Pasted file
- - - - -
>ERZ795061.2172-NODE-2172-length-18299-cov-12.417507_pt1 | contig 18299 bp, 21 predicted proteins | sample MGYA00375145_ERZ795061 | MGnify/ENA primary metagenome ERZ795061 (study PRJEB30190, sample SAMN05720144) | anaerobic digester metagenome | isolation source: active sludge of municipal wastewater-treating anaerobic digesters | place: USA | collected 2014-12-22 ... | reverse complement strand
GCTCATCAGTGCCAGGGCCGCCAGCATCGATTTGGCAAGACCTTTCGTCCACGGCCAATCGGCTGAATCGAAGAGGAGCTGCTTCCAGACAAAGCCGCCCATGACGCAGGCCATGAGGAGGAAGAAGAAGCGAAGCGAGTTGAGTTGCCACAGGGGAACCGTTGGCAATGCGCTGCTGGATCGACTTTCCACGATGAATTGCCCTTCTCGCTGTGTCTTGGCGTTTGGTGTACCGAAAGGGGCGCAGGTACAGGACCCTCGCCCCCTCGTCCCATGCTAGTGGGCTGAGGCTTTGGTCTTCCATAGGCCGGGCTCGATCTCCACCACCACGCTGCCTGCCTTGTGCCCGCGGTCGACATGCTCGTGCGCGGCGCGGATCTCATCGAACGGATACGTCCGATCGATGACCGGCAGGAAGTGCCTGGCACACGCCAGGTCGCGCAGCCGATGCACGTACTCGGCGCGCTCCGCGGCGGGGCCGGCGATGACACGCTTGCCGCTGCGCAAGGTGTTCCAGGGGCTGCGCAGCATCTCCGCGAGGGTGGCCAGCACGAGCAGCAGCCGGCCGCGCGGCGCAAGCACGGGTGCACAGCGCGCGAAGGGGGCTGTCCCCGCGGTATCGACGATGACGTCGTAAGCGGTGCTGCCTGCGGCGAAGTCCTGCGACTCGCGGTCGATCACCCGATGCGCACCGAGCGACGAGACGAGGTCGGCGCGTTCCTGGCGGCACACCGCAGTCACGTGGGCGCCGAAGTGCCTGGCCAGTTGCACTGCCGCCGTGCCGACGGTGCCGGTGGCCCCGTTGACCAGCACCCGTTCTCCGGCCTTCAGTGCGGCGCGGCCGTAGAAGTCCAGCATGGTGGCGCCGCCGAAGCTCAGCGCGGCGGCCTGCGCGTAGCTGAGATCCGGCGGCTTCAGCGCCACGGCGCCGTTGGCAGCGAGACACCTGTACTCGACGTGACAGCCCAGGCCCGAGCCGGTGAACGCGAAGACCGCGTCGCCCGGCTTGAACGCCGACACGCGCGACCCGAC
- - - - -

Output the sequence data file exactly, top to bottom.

>ERZ795061.2172-NODE-2172-length-18299-cov-12.417507_pt1 | contig 18299 bp, 21 predicted proteins | sample MGYA00375145_ERZ795061 | MGnify/ENA primary metagenome ERZ795061 (study PRJEB30190, sample SAMN05720144) | anaerobic digester metagenome | isolation source: active sludge of municipal wastewater-treating anaerobic digesters | place: USA | collected 2014-12-22 ... | reverse complement strand
GCTCATCAGTGCCAGGGCCGCCAGCATCGATTTGGCAAGACCTTTCGTCCACGGCCAATCGGCTGAATCGAAGAGGAGCTGCTTCCAGACAAAGCCGCCCATGACGCAGGCCATGAGGAGGAAGAAGAAGCGAAGCGAGTTGAGTTGCCACAGGGGAACCGTTGGCAATGCGCTGCTGGATCGACTTTCCACGATGAATTGCCCTTCTCGCTGTGTCTTGGCGTTTGGTGTACCGAAAGGGGCGCAGGTACAGGACCCTCGCCCCCTCGTCCCATGCTAGTGGGCTGAGGCTTTGGTCTTCCATAGGCCGGGCTCGATCTCCACCACCACGCTGCCTGCCTTGTGCCCGCGGTCGACATGCTCGTGCGCGGCGCGGATCTCATCGAACGGATACGTCCGATCGATGACCGGCAGGAAGTGCCTGGCACACGCCAGGTCGCGCAGCCGATGCACGTACTCGGCGCGCTCCGCGGCGGGGCCGGCGATGACACGCTTGCCGCTGCGCAAGGTGTTCCAGGGGCTGCGCAGCATCTCCGCGAGGGTGGCCAGCACGAGCAGCAGCCGGCCGCGCGGCGCAAGCACGGGTGCACAGCGCGCGAAGGGGGCTGTCCCCGCGGTATCGACGATGACGTCGTAAGCGGTGCTGCCTGCGGCGAAGTCCTGCGACTCGCGGTCGATCACCCGATGCGCACCGAGCGACGAGACGAGGTCGGCGCGTTCCTGGCGGCACACCGCAGTCACGTGGGCGCCGAAGTGCCTGGCCAGTTGCACTGCCGCCGTGCCGACGGTGCCGGTGGCCCCGTTGACCAGCACCCGTTCTCCGGCCTTCAGTGCGGCGCGGCCGTAGAAGTCCAGCATGGTGGCGCCGCCGAAGCTCAGCGCGGCGGCCTGCGCGTAGCTGAGATCCGGCGGCTTCAGCGCCACGGCGCCGTTGGCAGCGAGACACCTGTACTCGACGTGACAGCCCAGGCCCGAGCCGGTGAACGCGAAGACCGCGTCGCCCGGCTTGAACGCCGACACGCGCGACCCGAC